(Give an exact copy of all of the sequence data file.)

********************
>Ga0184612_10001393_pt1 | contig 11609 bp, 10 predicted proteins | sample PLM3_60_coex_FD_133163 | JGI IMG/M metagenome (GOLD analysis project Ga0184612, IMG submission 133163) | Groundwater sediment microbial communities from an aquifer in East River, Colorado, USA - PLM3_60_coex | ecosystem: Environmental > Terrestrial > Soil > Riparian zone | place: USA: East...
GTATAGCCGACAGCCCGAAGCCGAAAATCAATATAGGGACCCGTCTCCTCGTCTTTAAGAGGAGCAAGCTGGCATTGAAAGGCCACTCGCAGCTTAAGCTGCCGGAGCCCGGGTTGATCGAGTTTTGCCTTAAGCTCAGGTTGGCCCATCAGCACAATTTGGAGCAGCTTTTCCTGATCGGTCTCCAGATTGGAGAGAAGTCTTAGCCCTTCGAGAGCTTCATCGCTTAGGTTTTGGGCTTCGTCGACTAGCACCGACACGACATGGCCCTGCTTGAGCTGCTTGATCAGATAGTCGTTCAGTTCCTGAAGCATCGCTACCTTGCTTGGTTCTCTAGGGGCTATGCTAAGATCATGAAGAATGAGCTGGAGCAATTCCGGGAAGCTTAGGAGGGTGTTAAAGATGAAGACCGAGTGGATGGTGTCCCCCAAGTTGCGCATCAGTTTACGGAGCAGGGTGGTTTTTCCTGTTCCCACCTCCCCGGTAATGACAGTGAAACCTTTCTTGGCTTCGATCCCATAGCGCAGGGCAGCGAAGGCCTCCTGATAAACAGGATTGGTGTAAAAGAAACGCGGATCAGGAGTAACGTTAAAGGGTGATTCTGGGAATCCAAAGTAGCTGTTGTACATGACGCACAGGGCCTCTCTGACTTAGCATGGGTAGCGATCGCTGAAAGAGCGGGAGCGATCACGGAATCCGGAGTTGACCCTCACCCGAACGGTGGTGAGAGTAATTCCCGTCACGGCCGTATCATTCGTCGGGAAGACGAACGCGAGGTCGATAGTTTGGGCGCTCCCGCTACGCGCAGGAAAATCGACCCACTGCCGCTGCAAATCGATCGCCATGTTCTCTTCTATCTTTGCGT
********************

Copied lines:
>Ga0184612_10001393_pt1 | contig 11609 bp, 10 predicted proteins | sample PLM3_60_coex_FD_133163 | JGI IMG/M metagenome (GOLD analysis project Ga0184612, IMG submission 133163) | Groundwater sediment microbial communities from an aquifer in East River, Colorado, USA - PLM3_60_coex | ecosystem: Environmental > Terrestrial > Soil > Riparian zone | place: USA: East...
GTATAGCCGACAGCCCGAAGCCGAAAATCAATATAGGGACCCGTCTCCTCGTCTTTAAGAGGAGCAAGCTGGCATTGAAAGGCCACTCGCAGCTTAAGCTGCCGGAGCCCGGGTTGATCGAGTTTTGCCTTAAGCTCAGGTTGGCCCATCAGCACAATTTGGAGCAGCTTTTCCTGATCGGTCTCCAGATTGGAGAGAAGTCTTAGCCCTTCGAGAGCTTCATCGCTTAGGTTTTGGGCTTCGTCGACTAGCACCGACACGACATGGCCCTGCTTGAGCTGCTTGATCAGATAGTCGTTCAGTTCCTGAAGCATCGCTACCTTGCTTGGTTCTCTAGGGGCTATGCTAAGATCATGAAGAATGAGCTGGAGCAATTCCGGGAAGCTTAGGAGGGTGTTAAAGATGAAGACCGAGTGGATGGTGTCCCCCAAGTTGCGCATCAGTTTACGGAGCAGGGTGGTTTTTCCTGTTCCCACCTCCCCGGTAATGACAGTGAAACCTTTCTTGGCTTCGATCCCATAGCGCAGGGCAGCGAAGGCCTCCTGATAAACAGGATTGGTGTAAAAGAAACGCGGATCAGGAGTAACGTTAAAGGGTGATTCTGGGAATCCAAAGTAGCTGTTGTACATGACGCACAGGGCCTCTCTGACTTAGCATGGGTAGCGATCGCTGAAAGAGCGGGAGCGATCACGGAATCCGGAGTTGACCCTCACCCGAACGGTGGTGAGAGTAATTCCCGTCACGGCCGTATCATTCGTCGGGAAGACGAACGCGAGGTCGATAGTTTGGGCGCTCCCGCTACGCGCAGGAAAATCGACCCACTGCCGCTGCAAATCGATCGCCATGTTCTCTTCTATCTTTGCGT